By Rowan Gibson
How do great innovators like Steve Jobs, Jeff Bezos, or Richard Branson come up with their big, breakthrough ideas? How do they manage to spot the opportunities for industry revolution that everyone else seems to miss? What is it that enables them to imagine radically new or different ways of doing things that will fundamentally change customer expectations and behaviors, or break long-established industry paradigms, or shift the entire basis for competitive advantage? Where do they get the brilliant flashes of inspiration that lead them to their game-changing discoveries?
This is the essential question at the heart of my new book “The Four Lenses of Innovation: A Power Tool For Creative Thinking.” And the answer might surprise you. The conventional view has long been that these remarkable people are simply creative geniuses and business visionaries – they are just “wired” differently from the rest of us. For them, innovation and wealth creation seem to come naturally, almost “reflexively.” It’s as if they were somehow born with magical skills that allow them to think and act in ways that mere mortals, or ordinary companies, cannot possibly hope to match.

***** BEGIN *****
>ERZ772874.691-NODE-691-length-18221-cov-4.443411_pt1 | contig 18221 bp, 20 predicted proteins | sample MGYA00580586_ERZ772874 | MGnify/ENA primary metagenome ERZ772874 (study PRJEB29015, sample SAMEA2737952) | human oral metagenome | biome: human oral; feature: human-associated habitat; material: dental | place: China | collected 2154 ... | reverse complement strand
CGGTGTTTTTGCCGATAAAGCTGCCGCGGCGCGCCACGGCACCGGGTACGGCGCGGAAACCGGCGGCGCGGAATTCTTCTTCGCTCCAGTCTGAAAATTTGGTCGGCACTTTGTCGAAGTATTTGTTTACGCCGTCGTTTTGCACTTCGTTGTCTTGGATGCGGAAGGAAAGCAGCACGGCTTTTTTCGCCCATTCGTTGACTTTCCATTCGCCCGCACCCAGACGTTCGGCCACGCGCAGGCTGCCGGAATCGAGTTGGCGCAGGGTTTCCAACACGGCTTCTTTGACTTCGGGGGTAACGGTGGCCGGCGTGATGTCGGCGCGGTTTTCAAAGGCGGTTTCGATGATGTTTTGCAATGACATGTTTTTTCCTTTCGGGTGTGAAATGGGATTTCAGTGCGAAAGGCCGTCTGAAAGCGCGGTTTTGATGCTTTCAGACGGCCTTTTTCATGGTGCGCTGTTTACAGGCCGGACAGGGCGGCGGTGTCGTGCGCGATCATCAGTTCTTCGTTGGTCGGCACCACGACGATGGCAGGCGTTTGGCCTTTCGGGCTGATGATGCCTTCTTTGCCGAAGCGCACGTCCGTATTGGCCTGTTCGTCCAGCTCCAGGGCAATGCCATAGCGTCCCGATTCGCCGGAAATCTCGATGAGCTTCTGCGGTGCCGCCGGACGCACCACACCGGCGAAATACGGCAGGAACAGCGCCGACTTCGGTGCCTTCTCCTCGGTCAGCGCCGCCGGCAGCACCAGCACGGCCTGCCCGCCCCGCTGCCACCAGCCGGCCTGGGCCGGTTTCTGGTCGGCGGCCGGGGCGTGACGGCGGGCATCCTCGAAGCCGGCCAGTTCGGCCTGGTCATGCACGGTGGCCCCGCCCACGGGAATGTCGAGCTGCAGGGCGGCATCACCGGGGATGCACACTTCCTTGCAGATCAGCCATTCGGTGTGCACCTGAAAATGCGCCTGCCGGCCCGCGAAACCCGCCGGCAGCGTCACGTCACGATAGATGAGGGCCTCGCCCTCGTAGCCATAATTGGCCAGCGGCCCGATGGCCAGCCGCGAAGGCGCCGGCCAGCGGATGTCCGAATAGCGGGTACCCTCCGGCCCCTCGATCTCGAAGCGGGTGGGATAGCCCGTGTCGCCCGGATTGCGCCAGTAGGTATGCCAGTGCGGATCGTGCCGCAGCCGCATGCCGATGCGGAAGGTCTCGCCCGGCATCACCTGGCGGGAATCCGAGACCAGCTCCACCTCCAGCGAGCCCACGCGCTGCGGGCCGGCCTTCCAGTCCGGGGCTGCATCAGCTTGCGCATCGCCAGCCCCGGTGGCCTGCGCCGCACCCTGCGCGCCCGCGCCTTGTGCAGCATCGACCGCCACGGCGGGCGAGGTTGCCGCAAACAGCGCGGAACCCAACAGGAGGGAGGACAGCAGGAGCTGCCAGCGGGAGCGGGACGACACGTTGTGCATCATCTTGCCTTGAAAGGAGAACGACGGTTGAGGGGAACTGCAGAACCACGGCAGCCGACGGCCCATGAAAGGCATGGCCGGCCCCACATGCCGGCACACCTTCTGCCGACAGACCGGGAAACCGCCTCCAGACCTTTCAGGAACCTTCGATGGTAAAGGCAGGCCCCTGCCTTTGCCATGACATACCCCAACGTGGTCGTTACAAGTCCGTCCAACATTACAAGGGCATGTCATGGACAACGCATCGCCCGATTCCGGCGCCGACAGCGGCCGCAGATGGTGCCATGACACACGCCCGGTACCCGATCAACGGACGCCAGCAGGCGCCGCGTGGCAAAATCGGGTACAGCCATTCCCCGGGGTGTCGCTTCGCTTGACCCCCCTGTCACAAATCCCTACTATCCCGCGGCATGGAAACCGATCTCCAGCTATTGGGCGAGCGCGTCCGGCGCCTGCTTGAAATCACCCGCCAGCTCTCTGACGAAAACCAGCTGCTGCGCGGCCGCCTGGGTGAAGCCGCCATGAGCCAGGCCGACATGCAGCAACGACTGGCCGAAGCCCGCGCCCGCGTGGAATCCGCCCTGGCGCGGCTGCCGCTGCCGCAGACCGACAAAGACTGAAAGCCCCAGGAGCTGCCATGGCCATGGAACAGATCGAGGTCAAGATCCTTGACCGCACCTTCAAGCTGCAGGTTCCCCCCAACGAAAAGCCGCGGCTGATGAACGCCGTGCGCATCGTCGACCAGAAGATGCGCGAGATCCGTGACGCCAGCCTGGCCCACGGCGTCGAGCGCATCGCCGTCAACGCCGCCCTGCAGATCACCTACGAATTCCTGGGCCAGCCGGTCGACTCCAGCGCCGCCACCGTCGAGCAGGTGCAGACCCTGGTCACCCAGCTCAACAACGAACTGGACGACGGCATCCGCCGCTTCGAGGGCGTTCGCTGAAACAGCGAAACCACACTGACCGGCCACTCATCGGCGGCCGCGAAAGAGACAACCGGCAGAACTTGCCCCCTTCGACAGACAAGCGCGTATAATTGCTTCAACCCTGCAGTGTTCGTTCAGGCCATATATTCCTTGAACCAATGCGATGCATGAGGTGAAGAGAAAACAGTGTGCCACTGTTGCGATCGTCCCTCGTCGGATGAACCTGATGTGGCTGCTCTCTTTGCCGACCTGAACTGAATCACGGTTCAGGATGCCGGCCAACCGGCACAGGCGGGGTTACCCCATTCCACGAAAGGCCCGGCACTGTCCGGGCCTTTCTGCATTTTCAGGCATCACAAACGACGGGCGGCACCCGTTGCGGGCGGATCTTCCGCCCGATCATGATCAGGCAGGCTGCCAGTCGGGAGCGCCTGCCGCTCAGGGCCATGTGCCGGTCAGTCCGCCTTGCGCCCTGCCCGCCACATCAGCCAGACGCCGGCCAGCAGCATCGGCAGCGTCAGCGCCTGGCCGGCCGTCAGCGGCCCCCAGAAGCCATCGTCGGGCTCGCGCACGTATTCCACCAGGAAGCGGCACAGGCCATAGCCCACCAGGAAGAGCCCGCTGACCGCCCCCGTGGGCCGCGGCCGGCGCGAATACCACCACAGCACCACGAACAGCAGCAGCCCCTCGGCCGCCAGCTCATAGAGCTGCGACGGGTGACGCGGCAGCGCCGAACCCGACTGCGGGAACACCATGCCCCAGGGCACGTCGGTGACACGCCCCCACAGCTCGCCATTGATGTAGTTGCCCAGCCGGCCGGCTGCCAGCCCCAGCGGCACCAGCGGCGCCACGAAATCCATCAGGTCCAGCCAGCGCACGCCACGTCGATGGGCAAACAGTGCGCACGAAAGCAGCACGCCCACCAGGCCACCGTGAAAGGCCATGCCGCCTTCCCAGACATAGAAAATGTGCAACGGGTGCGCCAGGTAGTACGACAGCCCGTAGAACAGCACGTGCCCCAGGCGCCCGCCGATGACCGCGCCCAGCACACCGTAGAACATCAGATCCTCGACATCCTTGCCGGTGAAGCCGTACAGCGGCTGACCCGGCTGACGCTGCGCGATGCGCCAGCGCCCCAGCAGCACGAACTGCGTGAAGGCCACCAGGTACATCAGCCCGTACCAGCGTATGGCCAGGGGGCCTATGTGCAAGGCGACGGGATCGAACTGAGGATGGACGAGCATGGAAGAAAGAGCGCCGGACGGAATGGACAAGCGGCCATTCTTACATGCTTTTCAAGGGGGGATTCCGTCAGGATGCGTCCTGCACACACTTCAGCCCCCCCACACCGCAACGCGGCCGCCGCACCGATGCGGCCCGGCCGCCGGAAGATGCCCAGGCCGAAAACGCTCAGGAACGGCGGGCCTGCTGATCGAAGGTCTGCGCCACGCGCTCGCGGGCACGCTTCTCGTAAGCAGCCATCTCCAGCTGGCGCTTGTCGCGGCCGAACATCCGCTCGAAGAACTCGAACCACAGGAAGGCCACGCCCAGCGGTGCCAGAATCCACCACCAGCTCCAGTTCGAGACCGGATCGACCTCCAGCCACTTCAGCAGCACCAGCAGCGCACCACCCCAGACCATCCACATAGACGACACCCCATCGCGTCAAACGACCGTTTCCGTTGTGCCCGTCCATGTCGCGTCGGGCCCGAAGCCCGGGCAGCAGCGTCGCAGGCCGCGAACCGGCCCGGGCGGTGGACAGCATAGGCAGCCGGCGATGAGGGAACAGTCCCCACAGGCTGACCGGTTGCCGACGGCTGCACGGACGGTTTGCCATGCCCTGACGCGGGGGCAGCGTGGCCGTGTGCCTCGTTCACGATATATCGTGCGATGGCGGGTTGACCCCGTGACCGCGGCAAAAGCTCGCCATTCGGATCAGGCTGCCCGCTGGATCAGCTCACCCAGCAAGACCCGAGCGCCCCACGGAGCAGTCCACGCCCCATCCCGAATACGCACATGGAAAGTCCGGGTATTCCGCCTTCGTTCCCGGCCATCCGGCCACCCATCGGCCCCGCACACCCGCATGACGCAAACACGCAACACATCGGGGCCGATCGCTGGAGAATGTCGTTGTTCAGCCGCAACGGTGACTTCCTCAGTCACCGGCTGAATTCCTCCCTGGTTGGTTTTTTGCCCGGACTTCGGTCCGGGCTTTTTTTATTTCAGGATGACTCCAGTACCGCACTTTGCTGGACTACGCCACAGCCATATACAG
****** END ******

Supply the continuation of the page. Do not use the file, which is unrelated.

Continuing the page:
But what if that’s not true? What if we’re all capable of seeing the world like top innovators do? What if every single one of us has the innate mental capacity for idea generation and imaginative problem-solving, and all we have to do is learn how to unlock our own inner genius?